Stoichiometry & Balancing Chemical Reactions Stoichiometry & Balancing Chemical Reactions

Stoichiometry refers to the quantitative relationship between reactants and products involved in a chemical reaction. One can use these stoichiometric relationships to balance a chemical reaction and determine the proper ratios between reactants.

A key concept involved in stoichiometry and balancing chemical reactions is the law of conservation of mass. In purely chemical (i.e. non-nuclear) reactions matter is only rearranged in the process, it is not created or destroyed. Furthermore, in chemical reactions, matter is only rearranged in integer-multiple numbers of whole atoms, not fractions or parts of atoms. In other words, if there are 5 of a particular type atom on the reactants side of a chemical reaction then there must also be 5 of those same atoms on the products side of the reaction even though may they be arranged (bonded) differently.

A chemical reaction may be written in the form, Where an arrow indicates the direction of the reaction (reactants react to produce products).

Both the reactant and product sides of the above equation may contain multiple chemical compounds, so one might re-write it as, where the different capital letters are intended to represent different chemicals involved in the reaction which can be, in turn, made up of various types of atoms. The lower-case letters in the above equation represent multiplicative coefficients which determine the relative amount of each of the different chemicals involved.

When balancing a chemical equation like the one shown above, the goal is to make sure for each atom on the reactants side of the equation there is a corresponding atom (of the same type / element) on the products side. This is accomplished by changing the ratios between the various chemicals involved (by changing their coefficients) in the reaction until the balance is reached.

The idea is to add coefficients in front of various chemicals, on either the reactants or products side of the chemical equation, so that the number of each type of atom is balanced. Ideally, one should balance an equation using the smallest coefficients possible. At the end, one should be able to divide the coefficients by their greatest common denominator without any effect. If the reaction is balanced properly, using the lowest possible coefficients, then the greatest common denominator will be 1 and this will have no effect, otherwise one will then obtain the lowest integer coefficients.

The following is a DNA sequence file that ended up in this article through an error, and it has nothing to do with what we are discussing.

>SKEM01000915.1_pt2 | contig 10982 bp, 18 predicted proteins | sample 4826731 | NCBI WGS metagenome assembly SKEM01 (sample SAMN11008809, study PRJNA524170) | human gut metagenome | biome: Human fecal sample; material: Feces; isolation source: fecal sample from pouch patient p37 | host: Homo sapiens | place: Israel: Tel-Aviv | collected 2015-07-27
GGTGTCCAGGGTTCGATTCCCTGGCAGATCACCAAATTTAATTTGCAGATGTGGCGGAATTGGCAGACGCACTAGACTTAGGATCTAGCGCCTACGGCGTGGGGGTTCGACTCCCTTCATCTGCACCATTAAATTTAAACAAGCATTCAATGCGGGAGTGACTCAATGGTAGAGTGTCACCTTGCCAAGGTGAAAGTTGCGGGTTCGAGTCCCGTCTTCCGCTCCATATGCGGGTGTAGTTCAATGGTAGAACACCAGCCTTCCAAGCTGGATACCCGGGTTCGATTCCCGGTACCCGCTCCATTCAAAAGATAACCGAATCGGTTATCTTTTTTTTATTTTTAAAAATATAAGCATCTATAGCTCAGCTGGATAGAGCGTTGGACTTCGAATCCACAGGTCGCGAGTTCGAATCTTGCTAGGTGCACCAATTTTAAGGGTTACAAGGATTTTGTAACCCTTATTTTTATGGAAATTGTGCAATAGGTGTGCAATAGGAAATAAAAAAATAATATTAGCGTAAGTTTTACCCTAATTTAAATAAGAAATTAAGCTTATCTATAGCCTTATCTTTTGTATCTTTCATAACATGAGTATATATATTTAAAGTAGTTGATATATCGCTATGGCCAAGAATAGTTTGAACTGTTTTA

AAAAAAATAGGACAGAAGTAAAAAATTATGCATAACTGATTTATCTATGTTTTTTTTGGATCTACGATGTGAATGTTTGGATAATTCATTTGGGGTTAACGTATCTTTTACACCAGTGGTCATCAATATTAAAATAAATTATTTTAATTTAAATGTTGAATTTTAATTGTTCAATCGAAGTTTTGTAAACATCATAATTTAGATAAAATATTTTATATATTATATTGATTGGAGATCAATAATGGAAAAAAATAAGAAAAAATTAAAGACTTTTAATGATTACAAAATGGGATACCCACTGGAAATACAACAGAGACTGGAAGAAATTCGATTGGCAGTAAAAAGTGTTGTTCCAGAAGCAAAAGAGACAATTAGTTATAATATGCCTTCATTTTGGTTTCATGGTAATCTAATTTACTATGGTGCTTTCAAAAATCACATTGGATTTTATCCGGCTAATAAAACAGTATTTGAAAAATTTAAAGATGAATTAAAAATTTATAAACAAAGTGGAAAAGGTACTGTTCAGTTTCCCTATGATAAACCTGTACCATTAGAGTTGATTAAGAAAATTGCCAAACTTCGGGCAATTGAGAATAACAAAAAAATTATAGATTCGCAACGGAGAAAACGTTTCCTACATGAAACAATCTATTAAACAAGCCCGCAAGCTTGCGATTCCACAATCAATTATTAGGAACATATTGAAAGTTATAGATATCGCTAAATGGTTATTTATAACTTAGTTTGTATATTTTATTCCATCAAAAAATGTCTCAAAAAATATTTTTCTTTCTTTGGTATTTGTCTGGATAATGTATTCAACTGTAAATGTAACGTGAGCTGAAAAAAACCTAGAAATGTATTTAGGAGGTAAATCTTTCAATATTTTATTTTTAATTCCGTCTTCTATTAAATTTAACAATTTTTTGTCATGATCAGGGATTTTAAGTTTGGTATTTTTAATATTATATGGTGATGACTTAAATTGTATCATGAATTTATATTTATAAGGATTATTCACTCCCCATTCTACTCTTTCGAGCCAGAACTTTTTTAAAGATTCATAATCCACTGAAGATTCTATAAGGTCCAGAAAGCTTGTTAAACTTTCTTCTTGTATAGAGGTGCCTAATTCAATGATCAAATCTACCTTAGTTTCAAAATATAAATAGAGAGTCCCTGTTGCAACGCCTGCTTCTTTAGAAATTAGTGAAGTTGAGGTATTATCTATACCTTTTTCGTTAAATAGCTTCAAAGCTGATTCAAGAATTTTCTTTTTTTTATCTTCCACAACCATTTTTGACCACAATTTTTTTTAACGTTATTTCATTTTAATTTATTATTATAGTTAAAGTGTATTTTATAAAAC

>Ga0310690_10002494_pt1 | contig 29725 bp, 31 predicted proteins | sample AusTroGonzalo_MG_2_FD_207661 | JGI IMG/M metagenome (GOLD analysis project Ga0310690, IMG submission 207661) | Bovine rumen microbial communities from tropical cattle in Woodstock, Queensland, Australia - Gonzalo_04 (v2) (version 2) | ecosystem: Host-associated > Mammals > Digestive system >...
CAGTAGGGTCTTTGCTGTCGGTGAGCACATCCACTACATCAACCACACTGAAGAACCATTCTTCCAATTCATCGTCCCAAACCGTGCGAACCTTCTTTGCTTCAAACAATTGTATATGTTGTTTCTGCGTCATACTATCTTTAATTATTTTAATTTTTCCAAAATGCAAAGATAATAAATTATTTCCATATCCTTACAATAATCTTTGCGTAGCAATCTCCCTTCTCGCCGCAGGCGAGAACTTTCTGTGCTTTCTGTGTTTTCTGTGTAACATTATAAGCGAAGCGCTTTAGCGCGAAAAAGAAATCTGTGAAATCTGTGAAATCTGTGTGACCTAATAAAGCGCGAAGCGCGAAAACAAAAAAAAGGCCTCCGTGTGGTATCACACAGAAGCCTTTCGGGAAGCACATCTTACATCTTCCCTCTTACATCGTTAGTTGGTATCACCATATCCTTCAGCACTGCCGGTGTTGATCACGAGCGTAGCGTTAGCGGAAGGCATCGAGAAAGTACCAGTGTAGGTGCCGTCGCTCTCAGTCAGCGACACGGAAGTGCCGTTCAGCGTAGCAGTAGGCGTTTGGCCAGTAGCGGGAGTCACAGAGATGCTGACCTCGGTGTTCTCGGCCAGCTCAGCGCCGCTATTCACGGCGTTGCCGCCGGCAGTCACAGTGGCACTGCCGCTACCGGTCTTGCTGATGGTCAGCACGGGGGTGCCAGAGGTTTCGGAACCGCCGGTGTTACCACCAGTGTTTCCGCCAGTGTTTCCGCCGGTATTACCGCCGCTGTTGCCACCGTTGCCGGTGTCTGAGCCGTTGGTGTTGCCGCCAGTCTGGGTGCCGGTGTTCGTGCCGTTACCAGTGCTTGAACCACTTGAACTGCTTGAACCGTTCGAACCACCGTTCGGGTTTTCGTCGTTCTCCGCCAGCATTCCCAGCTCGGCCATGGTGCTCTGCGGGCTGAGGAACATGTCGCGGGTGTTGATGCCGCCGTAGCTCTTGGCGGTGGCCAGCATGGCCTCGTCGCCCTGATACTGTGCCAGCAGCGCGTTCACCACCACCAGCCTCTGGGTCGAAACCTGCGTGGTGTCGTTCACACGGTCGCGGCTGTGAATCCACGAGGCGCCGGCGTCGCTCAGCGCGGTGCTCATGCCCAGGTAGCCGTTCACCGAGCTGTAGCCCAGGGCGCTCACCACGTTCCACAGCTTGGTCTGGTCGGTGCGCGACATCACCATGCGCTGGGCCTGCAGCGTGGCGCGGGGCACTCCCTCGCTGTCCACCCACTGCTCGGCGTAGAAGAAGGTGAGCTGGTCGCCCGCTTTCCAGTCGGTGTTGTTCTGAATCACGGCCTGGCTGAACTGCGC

Examples

A few specific examples are shown below.

Consider the reaction between zinc and sulfur to produce zinc sulfide, One can make a table of the type, and number, of atoms on both sides of the reaction. On the reactants side there is only one, lone, atom each of both zinc and sulfur. On the products side the zinc and sulfur atoms are bonded together but there is still only one atom of each.

 Number of Atoms Reactants Type Products 1 Zn 1 1 S 1

Since there is the same number of each type of atom on both sides of the reaction it is already balanced without any modifications. One zinc and one sulfur atom react to form one formula unit of zinc sulfide.

Consider the reaction between hydrogen gas and chlorine gas to make hydrogen chloride, Make a table showing the number of each type of atom on both sides of the reaction,

 Number of Atoms Reactants Type Products 2 H 1 2 Cl 1

There are twice as many hydrogen and chlorine atoms on the reactant side of the equation as there are on the product side. To correct this one can add a coefficient of 2 in front of the hydrogen chloride, Now,

 Number of Atoms Reactants Type Products 2 H 2 2 Cl 2

The reaction is now balanced. One molecule of hydrogen gas reacts with one molecule of chlorine gas to form 2 molecules of hydrogen chloride.

Now consider the reaction between hydrogen gas and oxygen gas to make water, Again, make a table showing the number of each type of molecule on both sides of the reaction.

 Number of Atoms Reactants Type Products 2 H 2 2 O 1

The number of oxygen atoms on the reactants side does not equal the number on the products side. To correct this one must multiply the water on the products side by placing a coefficient of 2 (meaning that there are two water molecule produced), Now the table of atoms becomes,

 Number of Atoms Reactants Type Products 2 H 4 2 O 2

Making this change has balanced the oxygen atoms but has un-balanced the number of hydrogen atoms. To correct this, add a coefficient of 2 to the hydrogen on the reactants side of the equation, The table of atoms becomes,

 Number of Atoms Reactants Type Products 4 H 4 2 O 2

Now the chemical reaction is balanced since there are 4 hydrogen atoms and 2 oxygen atoms on both sides of the equation. Two molecules of hydrogen gas react with one molecule of oxygen gas to form two molecules of water.

Last updated: 07/06/2009

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